Indeed there's not a lot of actual aircraft design/manufacture in the modern BAE Systems - only one division ("Military Intelligence & Air") really does much of that any more (although Regional Aircraft at Prestwick could possibly in theory design you a new aircraft). After various acquisitions, there are now many and varied lines of business including armoured vehicles, guns, ships, submarines, electronics, "intelligence services", etc etc. Hence why "BAE" doesn't stand for anything any more...
Ummm, you mean Hunter, not Hawk?
Actually, the interactive, full-screen spreadsheet concept we understand today didn't exist before microcomputers, it was invented with VisiCalc on the Apple II.
Wasn't that long ago when novels were written using a typewriter, or even (as CS Lewis recommended) with a pen. Didn't seem to stop plenty good stories being written and published. What's changed?
You're a bit behind the times there... the big cats are old hat, it's Californian place names nowadays.
No, yes (.je) and yes (.gg) respectively.
Because bl.uk started off many moons ago as the JANET NRS name UK.BL, back in the day when organisations that were considered to be neither commercial (UK.CO...) nor academic (UK.AC...) simply got NRS names of the form UK.<name>.
Of course this was before org.uk or gov.uk (or even their short-lived predecessors orgn.uk or govt.uk) were invented...
What's the point of being able to attach a payload of 64k of arbitrary data to a heartbeat message anyway?
What's wrong with a simple sequence number?
Did they think the case where the other end was sufficiently functional to interpret and respond to a protocol message, but somehow incapable of copying a block of memory correctly was worth detecting?
Did this Request for Comments actually get any comments?
D Sandys didn't cancel TSR2, Denis Healey did. He was Secretary of State for Defence at the time. See CC(65)20 and CC(65)21, CAB/128/39, TNA.
Odd, why didn't they just use good old-fashioned EPROMs (the UV-erasable kind) like everyone else?
AMD have just announced a chip based on a completely new (to them) architecture, and they called it... Opteron???
I'll never understand marketing people...
Actually, Linus was a Minix hacker for a few years in between his QL tinkering and starting Linux. Hence early Linux's obvious influences and dependencies on Minix.
Great article, some interesting new stuff there, but a couple of minor errors: all QLs had the BS6312 (BT phone-plug) type sockets for the RS232 ports, except for the ones built by Samsung, which were only for export markets; and the ultimate CST Thor model was the Thor XVI which was a complete hardware redesign using an MC68000 (the Thor 20 had some kind of daughterboard on the QL motherboard for its MC68020 CPU).
Rick Dickinson (Clive Sinclair's equivalent of Jony Ive) came up with a design for a second-generation Sinclair QL in the mid-80s based around vertical air flow, complete with a "chimney" on top, that never saw the light of day. You can see a photo of a mock-up of it in this interview.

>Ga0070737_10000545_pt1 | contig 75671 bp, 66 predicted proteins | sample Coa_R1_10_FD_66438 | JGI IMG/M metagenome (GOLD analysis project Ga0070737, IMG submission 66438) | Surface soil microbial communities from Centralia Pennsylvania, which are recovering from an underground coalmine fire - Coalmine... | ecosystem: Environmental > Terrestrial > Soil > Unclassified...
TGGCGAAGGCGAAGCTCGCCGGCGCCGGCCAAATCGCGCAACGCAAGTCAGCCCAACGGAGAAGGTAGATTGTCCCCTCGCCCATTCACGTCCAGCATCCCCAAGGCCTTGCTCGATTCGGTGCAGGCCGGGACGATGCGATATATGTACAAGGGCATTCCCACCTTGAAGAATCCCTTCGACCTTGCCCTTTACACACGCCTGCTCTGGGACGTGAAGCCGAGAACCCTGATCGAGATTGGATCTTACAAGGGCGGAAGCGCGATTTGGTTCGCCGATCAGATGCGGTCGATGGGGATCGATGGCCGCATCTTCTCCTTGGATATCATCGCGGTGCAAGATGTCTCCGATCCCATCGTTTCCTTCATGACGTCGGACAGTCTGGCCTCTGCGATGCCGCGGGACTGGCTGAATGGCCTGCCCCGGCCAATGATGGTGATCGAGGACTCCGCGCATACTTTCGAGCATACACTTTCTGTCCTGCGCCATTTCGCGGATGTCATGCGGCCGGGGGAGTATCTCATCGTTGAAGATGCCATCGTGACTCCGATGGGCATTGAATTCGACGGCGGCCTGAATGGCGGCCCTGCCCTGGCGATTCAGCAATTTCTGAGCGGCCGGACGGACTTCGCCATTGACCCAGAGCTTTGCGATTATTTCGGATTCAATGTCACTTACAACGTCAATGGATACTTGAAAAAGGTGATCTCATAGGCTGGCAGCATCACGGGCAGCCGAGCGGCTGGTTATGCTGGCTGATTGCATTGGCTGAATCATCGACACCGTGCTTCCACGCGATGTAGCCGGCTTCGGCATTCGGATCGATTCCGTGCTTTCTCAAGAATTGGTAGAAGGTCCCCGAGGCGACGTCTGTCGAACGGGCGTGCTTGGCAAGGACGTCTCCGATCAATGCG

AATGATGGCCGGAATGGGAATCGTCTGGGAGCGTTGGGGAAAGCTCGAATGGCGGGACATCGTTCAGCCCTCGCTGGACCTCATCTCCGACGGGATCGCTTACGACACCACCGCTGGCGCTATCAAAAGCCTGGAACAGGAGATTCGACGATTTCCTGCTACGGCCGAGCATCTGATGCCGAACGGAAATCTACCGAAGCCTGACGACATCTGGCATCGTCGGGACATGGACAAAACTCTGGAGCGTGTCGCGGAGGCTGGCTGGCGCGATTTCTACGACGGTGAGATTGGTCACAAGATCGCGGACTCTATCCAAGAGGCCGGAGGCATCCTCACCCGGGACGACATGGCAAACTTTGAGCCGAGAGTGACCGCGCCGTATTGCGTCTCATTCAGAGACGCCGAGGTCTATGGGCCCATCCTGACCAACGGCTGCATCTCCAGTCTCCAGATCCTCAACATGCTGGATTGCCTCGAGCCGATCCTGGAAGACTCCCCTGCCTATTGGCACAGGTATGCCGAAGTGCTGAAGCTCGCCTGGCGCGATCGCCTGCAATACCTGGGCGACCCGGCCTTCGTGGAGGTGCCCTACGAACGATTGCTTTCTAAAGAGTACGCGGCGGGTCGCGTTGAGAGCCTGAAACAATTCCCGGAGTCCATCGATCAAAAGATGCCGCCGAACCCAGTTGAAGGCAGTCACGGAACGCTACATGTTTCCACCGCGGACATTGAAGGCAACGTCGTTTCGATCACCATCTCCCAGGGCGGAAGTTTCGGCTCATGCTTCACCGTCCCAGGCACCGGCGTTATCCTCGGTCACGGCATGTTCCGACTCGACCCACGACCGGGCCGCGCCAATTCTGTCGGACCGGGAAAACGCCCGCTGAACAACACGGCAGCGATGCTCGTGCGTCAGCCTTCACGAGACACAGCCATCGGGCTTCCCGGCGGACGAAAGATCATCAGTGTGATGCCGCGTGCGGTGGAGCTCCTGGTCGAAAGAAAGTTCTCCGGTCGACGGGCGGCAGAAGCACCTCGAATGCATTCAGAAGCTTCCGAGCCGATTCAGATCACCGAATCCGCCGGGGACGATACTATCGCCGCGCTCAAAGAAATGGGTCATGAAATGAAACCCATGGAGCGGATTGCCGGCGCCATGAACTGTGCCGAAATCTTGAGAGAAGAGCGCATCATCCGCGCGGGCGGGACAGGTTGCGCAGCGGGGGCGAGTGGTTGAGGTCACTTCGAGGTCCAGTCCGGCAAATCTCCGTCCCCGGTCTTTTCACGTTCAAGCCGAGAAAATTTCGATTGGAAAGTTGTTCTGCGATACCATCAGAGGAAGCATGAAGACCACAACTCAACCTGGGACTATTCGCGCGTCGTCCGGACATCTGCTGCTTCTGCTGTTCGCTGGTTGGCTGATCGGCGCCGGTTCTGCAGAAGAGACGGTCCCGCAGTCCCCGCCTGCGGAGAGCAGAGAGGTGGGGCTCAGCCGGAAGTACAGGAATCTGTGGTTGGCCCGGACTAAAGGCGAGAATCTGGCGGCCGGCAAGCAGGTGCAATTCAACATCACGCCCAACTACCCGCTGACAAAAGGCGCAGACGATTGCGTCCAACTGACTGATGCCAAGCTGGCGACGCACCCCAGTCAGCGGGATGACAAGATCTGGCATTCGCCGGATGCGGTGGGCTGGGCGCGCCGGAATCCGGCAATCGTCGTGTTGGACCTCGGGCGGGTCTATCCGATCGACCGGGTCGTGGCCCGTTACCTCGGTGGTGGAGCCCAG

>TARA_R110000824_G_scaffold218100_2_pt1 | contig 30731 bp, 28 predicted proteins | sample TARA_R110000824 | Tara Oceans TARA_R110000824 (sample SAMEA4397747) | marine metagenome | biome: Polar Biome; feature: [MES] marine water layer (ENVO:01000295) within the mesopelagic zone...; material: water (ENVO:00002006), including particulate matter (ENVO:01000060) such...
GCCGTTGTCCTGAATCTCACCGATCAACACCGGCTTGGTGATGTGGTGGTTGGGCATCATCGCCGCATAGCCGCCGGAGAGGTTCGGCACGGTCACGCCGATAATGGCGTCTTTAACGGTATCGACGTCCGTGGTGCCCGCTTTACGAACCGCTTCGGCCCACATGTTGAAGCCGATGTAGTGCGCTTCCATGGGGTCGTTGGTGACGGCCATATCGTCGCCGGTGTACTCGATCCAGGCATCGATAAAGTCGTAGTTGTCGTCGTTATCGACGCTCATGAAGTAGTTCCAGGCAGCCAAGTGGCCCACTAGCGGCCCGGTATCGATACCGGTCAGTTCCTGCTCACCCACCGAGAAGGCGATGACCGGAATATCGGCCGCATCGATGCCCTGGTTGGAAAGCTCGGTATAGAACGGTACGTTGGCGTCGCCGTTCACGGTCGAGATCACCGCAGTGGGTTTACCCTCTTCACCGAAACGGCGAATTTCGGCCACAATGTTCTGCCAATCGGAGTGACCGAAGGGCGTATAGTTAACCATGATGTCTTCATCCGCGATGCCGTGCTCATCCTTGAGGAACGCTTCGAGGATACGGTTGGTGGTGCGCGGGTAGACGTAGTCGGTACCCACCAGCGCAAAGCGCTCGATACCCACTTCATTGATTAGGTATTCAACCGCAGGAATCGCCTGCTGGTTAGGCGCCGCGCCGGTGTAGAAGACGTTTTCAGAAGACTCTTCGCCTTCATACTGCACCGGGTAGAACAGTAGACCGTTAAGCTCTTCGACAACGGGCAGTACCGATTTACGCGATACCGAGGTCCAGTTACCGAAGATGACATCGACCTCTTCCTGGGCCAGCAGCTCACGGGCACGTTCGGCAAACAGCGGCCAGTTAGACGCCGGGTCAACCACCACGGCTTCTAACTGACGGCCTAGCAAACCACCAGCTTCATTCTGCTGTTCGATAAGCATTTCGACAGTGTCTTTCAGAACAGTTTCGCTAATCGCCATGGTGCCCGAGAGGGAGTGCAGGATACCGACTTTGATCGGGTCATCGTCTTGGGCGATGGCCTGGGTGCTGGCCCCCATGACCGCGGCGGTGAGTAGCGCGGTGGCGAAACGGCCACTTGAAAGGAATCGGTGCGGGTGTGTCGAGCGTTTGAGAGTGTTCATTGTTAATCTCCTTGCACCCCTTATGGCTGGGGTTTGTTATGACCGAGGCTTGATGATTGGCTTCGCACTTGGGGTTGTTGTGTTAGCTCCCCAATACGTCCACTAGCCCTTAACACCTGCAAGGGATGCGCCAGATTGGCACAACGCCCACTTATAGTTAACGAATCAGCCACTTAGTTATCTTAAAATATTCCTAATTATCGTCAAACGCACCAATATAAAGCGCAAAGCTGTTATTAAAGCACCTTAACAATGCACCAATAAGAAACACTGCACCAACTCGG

PERQ-1 or PERQ-2? Or PERQ-3 for that matter? Not sure any of them were particularly sexy (unless you have a thing for chocolate-brown fascias...)
Don't you mean ¡Bong!?
...and then lost all those photos because they only existed in the digital domain, and nobody really does backing up (never mind archiving) properly...
Incidentally, Sir Clive's last computer company, Cambridge Computer Ltd, had their HQ down the road at 10 Bridge Street.
Well, it took 7 seconds for a Microdrive cartridge tape loop to complete one pass, so loading a game from Microdrive shouldn't take much longer than that (unless it was a dodgy cartridge and some sectors needed more than one attempt to read). A lot faster than cassette, and probably quite comparable to a floppy disk.
One of my most satisfying bits of hackery I did on my QL was reducing the number of cartridges required to load The Pawn from three (two "working copy" carts plus one original for copy protection) to one - I worked out I could squeeze the the contents of two cartridges onto one, which I formatted with the same magic ID code as the original cart using some Microdrive "utility" software. Playing the game was almost as much fun...
Must power up my QL again and see if the Microdrives still work - they did about 4 years ago...
I think you mean stereophonic sound, unless you're one of those rare people who say they can see sounds..
EFI was invented by Intel to be the standard boot firmware for Itanium systems. It was only afterwards that someone thought it porting it to x86 would make a good replacement for the old PC BIOS, something which was well overdue.
I think notionally the MS-DOS BIOS was split between the ROM BIOS (which would be customised to the particular hardware configuration of the PC) and IO.SYS (or IBMBIO.COM if you had PC-DOS) which was intended to be generic. The term "BIOS" is now so closely associated with boot firmware that we forget it used to be an integral part of a PC's native OS....
The Alpha architecture was intended to have a lifespan of 25 years. Whether it was capable of that is moot, since it was canned after 12, but there were at least two more generations under development when that happened.
Oh and OpenVMS, Linux and Windows already ran on Alpha platforms, as did Tru64 UNIX. Not a bad "porting platform" (whatever that is exactly...).
Itanium certainly killed off Alpha and MIPS (notwithstanding the latter's continued presence in the embedded market).